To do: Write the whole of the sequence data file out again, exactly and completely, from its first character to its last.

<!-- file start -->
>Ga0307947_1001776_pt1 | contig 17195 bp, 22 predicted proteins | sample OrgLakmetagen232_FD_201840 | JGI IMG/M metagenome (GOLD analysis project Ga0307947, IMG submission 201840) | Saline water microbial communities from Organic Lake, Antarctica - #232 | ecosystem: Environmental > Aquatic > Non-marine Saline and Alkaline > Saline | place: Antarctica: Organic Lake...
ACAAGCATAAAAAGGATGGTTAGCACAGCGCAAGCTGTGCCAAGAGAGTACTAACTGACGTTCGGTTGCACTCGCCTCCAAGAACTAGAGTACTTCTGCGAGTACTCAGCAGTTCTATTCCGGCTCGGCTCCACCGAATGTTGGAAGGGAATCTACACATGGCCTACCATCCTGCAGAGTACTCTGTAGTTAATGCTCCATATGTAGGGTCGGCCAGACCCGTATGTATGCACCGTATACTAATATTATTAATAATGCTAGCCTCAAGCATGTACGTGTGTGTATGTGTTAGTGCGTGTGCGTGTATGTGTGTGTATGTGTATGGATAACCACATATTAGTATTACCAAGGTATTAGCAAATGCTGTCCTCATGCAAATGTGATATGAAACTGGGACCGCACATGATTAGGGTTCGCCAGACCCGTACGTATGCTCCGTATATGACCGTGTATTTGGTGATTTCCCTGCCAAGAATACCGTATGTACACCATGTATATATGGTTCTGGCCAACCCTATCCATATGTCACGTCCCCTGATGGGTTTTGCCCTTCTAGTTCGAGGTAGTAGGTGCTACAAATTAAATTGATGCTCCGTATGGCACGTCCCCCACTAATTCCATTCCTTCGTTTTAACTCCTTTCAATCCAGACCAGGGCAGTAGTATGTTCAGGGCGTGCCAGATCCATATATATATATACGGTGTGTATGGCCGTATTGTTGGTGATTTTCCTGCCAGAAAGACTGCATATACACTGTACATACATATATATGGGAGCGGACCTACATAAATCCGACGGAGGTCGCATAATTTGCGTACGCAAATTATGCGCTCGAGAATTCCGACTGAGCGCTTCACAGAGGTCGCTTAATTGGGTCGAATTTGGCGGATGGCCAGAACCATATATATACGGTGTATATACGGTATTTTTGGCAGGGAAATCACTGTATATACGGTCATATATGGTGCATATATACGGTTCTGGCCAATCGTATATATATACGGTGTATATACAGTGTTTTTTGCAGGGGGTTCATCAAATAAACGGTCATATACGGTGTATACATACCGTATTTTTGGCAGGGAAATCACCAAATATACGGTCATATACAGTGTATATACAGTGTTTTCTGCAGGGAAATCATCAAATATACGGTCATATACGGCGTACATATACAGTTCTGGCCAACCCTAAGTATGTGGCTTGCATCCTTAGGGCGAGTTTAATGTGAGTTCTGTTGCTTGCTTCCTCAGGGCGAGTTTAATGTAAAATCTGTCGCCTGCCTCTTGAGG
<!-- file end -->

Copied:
>Ga0307947_1001776_pt1 | contig 17195 bp, 22 predicted proteins | sample OrgLakmetagen232_FD_201840 | JGI IMG/M metagenome (GOLD analysis project Ga0307947, IMG submission 201840) | Saline water microbial communities from Organic Lake, Antarctica - #232 | ecosystem: Environmental > Aquatic > Non-marine Saline and Alkaline > Saline | place: Antarctica: Organic Lake...
ACAAGCATAAAAAGGATGGTTAGCACAGCGCAAGCTGTGCCAAGAGAGTACTAACTGACGTTCGGTTGCACTCGCCTCCAAGAACTAGAGTACTTCTGCGAGTACTCAGCAGTTCTATTCCGGCTCGGCTCCACCGAATGTTGGAAGGGAATCTACACATGGCCTACCATCCTGCAGAGTACTCTGTAGTTAATGCTCCATATGTAGGGTCGGCCAGACCCGTATGTATGCACCGTATACTAATATTATTAATAATGCTAGCCTCAAGCATGTACGTGTGTGTATGTGTTAGTGCGTGTGCGTGTATGTGTGTGTATGTGTATGGATAACCACATATTAGTATTACCAAGGTATTAGCAAATGCTGTCCTCATGCAAATGTGATATGAAACTGGGACCGCACATGATTAGGGTTCGCCAGACCCGTACGTATGCTCCGTATATGACCGTGTATTTGGTGATTTCCCTGCCAAGAATACCGTATGTACACCATGTATATATGGTTCTGGCCAACCCTATCCATATGTCACGTCCCCTGATGGGTTTTGCCCTTCTAGTTCGAGGTAGTAGGTGCTACAAATTAAATTGATGCTCCGTATGGCACGTCCCCCACTAATTCCATTCCTTCGTTTTAACTCCTTTCAATCCAGACCAGGGCAGTAGTATGTTCAGGGCGTGCCAGATCCATATATATATATACGGTGTGTATGGCCGTATTGTTGGTGATTTTCCTGCCAGAAAGACTGCATATACACTGTACATACATATATATGGGAGCGGACCTACATAAATCCGACGGAGGTCGCATAATTTGCGTACGCAAATTATGCGCTCGAGAATTCCGACTGAGCGCTTCACAGAGGTCGCTTAATTGGGTCGAATTTGGCGGATGGCCAGAACCATATATATACGGTGTATATACGGTATTTTTGGCAGGGAAATCACTGTATATACGGTCATATATGGTGCATATATACGGTTCTGGCCAATCGTATATATATACGGTGTATATACAGTGTTTTTTGCAGGGGGTTCATCAAATAAACGGTCATATACGGTGTATACATACCGTATTTTTGGCAGGGAAATCACCAAATATACGGTCATATACAGTGTATATACAGTGTTTTCTGCAGGGAAATCATCAAATATACGGTCATATACGGCGTACATATACAGTTCTGGCCAACCCTAAGTATGTGGCTTGCATCCTTAGGGCGAGTTTAATGTGAGTTCTGTTGCTTGCTTCCTCAGGGCGAGTTTAATGTAAAATCTGTCGCCTGCCTCTTGAGG